Wednesday, September 21, 2011
Underestimating the stride
As you are all getting tired of hearing, I'm training to run a 5K, using Robert Ullrey's wonderful podcasts. I'm now in week 9 and running for 30 minutes at a time. It feels good and really improves my confidence, as well as my health and appearance. There was just one problem - according to my pedometer, I was running nowhere near 5 kilometres. Seemed like I just couldn't run a 5K in 30 minutes, maybe it was going to take me 40 minutes.
I mentioned this problem to my husband, and also described the route I had taken (from our house up Scotia Street to the playground in Kildonan Park and back, for the locals). He frowned. We have walked that route many times, and it is at least five kilometres, probably more (the podcasts include 5 minutes of warmup and cooldown as well as the actual running). What was wrong with my lovely Omron pedometer? It was clearly shortchanging me in the length of my runs.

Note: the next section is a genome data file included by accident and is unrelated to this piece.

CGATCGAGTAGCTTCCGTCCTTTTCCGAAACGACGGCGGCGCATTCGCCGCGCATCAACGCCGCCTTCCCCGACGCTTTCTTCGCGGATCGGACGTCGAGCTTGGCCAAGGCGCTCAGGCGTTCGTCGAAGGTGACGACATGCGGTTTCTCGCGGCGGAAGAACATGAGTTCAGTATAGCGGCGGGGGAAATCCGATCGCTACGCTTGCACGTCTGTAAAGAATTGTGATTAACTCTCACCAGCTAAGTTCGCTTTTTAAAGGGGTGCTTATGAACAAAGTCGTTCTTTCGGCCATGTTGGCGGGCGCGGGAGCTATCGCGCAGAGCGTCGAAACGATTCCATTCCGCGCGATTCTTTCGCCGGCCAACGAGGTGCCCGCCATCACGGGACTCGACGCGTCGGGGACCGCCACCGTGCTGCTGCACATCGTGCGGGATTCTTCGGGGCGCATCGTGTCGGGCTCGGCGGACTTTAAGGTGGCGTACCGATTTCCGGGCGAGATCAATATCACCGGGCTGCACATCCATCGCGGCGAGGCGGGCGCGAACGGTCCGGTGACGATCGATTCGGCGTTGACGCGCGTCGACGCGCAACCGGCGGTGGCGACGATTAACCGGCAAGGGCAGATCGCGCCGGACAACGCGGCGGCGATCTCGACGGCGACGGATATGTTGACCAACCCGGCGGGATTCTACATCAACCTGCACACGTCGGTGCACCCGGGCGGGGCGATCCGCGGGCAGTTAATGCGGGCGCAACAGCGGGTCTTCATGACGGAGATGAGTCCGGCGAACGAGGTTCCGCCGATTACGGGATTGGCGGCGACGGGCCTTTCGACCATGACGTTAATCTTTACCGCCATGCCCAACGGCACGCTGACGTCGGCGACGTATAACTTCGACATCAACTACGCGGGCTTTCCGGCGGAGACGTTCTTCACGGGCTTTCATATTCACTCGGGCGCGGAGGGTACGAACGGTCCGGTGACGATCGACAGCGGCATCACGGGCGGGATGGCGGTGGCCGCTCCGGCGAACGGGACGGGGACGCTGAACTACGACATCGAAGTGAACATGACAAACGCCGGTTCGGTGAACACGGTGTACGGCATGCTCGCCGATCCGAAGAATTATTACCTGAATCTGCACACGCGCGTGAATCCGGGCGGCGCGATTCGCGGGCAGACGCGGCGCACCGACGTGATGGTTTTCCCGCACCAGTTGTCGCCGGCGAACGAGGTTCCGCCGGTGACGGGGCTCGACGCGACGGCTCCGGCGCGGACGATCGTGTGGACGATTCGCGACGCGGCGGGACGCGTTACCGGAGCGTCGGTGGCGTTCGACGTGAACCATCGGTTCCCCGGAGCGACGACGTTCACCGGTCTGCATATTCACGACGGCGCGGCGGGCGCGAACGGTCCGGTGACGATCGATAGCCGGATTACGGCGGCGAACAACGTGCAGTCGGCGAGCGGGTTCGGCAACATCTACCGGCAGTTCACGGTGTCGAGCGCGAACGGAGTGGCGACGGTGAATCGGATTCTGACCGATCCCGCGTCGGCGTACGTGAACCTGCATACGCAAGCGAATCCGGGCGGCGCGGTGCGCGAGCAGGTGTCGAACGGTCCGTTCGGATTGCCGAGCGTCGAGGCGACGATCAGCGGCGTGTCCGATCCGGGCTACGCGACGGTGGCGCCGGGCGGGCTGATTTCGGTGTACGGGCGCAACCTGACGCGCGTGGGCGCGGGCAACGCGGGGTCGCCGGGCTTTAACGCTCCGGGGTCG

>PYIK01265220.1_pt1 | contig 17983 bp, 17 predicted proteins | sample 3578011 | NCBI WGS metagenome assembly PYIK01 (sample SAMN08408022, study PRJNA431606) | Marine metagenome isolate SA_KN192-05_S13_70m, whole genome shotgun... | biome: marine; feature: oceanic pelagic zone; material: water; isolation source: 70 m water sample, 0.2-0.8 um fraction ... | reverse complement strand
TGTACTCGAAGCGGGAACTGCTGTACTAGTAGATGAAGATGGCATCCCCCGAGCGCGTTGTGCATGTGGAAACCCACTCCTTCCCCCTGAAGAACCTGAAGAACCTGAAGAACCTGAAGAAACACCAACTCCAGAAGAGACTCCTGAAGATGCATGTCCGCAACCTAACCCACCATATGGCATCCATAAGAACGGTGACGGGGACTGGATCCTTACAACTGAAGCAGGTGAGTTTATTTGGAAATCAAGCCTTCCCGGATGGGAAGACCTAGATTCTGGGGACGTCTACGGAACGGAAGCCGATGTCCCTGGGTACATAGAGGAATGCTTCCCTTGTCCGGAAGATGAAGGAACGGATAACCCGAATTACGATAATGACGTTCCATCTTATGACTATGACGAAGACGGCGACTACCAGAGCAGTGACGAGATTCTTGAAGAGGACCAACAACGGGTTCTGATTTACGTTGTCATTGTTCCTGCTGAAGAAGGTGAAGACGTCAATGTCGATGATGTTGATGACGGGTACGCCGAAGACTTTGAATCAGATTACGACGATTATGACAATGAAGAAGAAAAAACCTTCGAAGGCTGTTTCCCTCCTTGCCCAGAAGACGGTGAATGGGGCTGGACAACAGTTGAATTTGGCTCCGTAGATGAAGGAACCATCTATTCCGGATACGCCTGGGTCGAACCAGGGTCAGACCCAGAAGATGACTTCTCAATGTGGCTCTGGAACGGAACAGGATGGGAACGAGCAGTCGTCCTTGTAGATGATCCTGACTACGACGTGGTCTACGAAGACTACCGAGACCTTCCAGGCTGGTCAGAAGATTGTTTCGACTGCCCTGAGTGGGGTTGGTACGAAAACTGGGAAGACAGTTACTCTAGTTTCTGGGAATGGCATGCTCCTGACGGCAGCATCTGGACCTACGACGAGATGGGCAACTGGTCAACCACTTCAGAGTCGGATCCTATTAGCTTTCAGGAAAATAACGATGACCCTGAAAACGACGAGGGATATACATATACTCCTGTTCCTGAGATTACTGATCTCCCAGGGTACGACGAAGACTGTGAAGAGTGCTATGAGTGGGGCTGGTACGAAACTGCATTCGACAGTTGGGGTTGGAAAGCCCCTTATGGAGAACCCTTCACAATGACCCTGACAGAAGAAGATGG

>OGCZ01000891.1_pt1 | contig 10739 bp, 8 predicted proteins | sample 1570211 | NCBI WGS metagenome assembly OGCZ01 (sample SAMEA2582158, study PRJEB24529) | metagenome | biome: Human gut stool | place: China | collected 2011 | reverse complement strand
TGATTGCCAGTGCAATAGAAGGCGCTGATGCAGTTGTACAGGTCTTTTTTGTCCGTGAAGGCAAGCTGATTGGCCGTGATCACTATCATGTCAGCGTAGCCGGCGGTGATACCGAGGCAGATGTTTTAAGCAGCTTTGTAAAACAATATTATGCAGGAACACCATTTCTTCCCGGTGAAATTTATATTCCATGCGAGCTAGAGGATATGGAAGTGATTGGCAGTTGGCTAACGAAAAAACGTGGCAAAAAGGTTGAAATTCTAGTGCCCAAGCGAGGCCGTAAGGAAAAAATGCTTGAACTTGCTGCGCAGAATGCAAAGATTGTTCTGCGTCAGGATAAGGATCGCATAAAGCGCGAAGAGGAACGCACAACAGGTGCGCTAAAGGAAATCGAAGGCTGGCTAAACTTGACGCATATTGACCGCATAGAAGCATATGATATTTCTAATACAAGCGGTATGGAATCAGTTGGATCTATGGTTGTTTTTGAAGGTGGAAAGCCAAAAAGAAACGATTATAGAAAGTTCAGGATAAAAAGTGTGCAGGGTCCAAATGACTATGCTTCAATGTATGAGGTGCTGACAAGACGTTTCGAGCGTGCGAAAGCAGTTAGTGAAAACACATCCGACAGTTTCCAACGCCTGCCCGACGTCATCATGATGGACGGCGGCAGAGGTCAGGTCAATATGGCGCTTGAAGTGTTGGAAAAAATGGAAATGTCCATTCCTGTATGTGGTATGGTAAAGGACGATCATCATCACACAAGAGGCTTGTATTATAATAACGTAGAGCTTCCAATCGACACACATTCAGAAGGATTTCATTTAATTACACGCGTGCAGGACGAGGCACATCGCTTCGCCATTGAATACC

Nothing, as it turns out. The short circuit, as so often happens, was between my ears. The pedometer, of course, only counts steps. You have to tell it the length of your stride for it to know how far you've actually walked or run. Can you see where this is going?
I'm a short person. 152 cm tall, to be exact, or five foot nothing for you Imperialists. Good things come in small packages and all that, and I had estimated my stride at about 50 cm, or about 1'8" for my USAmerican pedometer. It was too much trouble to go out and actually measure it. But finally, the other day, my husband and I did exactly that. It is so much easier with two people.
Guess what? My running stride is more like 85 cm. That's nearly 3', or almost two-thirds of my height. I cover a lot more ground when I'm running than I think. I've easily been running 5K already, all the while worrying about whether I'd be able to do it on the day.
How often do we do this to ourselves? Especially women, although I know plenty of men who can tear themselves down like demolition experts. We can do so much more than we think. The realisation that I could run a 5K tomorrow is so liberating, I'm already starting to think about maybe moving on to a 10K when I'm done with this one ... anybody got some good podcasts for that?
How have you been shortchanging yourself?